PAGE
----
• numchecked - a type to check if you want the number checked for a condition. If this is the case, then the xml should go condition→min/max. Min will automatically default to 0, and max to any number. It simply checks the size of an array.
Short Form

The short form was created for those who like less typing, and because this is meant to be a time saving device in all circumstances. The first thing for short form is that you may do xml attributes inside of it. After that, most of the stuff is just placed down to one letter. For instance, full form might read as seen below.


Whereas that same thing in short form could read.

<f a="form_page.php">
  <i t="text" n="Example" />
  <i t="submit" />

Beacuse of this, the following was created. Just look for what you want to replace.

  • action = a
  • class = c
  • checked = ch
  • condition = con
  • disabled = d
  • error = e
  • hidden = h
  • input = i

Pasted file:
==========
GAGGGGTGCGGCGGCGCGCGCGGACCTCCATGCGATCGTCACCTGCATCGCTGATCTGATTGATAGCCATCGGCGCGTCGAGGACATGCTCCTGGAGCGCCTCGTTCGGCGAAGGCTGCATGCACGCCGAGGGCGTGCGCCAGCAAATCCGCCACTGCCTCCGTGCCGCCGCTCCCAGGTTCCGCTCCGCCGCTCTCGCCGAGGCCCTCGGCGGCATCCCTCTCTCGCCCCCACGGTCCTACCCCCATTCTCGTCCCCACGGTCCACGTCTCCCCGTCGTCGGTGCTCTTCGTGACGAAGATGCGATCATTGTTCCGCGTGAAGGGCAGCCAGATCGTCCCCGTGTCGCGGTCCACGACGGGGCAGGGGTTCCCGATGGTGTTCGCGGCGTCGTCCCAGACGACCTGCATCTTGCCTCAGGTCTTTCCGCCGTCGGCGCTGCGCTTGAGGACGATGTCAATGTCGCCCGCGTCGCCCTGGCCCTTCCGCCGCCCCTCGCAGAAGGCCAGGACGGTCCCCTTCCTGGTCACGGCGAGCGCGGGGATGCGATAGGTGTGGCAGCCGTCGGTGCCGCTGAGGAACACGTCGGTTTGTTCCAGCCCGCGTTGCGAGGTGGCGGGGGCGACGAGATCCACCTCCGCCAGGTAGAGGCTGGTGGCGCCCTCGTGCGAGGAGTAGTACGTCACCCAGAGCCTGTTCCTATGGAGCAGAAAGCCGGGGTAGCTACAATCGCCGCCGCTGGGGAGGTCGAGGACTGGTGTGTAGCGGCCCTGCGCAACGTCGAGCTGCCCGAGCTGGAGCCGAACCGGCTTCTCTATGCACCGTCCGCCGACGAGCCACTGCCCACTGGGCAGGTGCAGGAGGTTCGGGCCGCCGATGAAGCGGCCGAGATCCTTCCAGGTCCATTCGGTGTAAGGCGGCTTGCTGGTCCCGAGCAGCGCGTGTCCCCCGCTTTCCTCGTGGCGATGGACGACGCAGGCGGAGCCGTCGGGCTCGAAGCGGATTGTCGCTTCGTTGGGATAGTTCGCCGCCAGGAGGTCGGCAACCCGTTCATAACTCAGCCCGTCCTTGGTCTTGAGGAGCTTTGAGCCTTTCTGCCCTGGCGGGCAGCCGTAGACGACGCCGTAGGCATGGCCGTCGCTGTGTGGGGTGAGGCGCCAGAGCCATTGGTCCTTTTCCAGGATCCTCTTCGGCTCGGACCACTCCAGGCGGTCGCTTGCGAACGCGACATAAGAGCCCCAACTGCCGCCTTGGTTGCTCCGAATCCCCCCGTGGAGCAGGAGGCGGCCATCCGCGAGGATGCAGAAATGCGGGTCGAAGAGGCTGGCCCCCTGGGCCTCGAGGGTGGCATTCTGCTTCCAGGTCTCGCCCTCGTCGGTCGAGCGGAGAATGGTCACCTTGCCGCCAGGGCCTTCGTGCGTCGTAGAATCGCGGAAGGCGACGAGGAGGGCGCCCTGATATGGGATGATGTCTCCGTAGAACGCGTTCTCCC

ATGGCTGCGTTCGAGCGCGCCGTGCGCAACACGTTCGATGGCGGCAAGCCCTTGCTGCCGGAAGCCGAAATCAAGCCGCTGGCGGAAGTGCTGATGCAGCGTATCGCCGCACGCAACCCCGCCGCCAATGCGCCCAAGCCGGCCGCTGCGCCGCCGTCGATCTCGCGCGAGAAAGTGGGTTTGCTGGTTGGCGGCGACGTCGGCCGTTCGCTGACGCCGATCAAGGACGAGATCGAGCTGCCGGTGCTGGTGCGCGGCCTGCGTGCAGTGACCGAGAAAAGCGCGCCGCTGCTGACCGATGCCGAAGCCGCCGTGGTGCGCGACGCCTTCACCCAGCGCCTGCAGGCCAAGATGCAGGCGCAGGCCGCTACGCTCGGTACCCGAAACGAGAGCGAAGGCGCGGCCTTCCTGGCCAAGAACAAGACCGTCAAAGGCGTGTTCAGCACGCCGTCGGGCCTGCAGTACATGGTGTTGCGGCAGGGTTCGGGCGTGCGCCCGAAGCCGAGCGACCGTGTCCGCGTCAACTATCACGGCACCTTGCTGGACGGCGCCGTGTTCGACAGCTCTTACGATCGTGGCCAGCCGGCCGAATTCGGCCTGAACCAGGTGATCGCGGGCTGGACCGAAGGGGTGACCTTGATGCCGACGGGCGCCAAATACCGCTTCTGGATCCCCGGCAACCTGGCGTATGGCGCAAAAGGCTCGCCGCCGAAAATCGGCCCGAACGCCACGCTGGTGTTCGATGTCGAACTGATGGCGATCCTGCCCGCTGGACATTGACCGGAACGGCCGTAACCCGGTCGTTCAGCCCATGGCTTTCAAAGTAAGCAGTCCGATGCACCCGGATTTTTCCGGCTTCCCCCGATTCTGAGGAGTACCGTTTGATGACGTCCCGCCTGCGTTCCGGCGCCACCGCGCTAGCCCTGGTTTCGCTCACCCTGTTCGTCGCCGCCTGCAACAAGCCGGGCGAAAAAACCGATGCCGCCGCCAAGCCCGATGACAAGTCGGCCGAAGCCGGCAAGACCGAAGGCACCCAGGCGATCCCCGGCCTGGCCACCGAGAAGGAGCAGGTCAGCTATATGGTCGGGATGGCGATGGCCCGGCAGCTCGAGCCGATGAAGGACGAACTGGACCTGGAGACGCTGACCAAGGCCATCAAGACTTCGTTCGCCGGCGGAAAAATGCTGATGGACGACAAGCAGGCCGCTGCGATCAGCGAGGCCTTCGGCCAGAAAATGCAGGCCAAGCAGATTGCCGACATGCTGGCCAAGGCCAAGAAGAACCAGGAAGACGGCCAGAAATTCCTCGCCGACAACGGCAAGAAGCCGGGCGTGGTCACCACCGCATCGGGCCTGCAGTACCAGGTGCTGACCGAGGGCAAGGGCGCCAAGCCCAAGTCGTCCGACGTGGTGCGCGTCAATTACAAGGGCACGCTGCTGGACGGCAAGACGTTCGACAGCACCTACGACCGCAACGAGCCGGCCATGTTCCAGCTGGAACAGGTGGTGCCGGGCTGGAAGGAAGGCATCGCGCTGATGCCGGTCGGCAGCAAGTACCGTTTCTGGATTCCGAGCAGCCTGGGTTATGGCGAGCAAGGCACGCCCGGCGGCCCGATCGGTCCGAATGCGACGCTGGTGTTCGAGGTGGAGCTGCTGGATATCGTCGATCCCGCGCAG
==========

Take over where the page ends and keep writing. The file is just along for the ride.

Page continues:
• javascript = js
  • label = l
  • method = m
  • name = n
  • php = p
  • label = l
  • message = m
  • onblur = ob
  • onchange = och
  • onclick = ocl
  • ondblclick = odbl
  • onfocus = of
  • onkeydown = okd
  • onkeypress = okp
  • onkeyup = oku
  • onmousedown = omd
  • onmousemove = omm
  • onmouseout = omout
  • onmouseover = omover
  • onmouseup = omu
  • onselect = os
  • style = s
  • tabindex = t
  • value = v

This is the main reason besides error checking that this whole thing was originally created. Basically, the php tag allows you to name an element for use later without having to go through the $_POST and $_GET variables. As everything names automatically, you may use just the PHP variables and input types, along with possibly labels if you would like to create something that makes sense.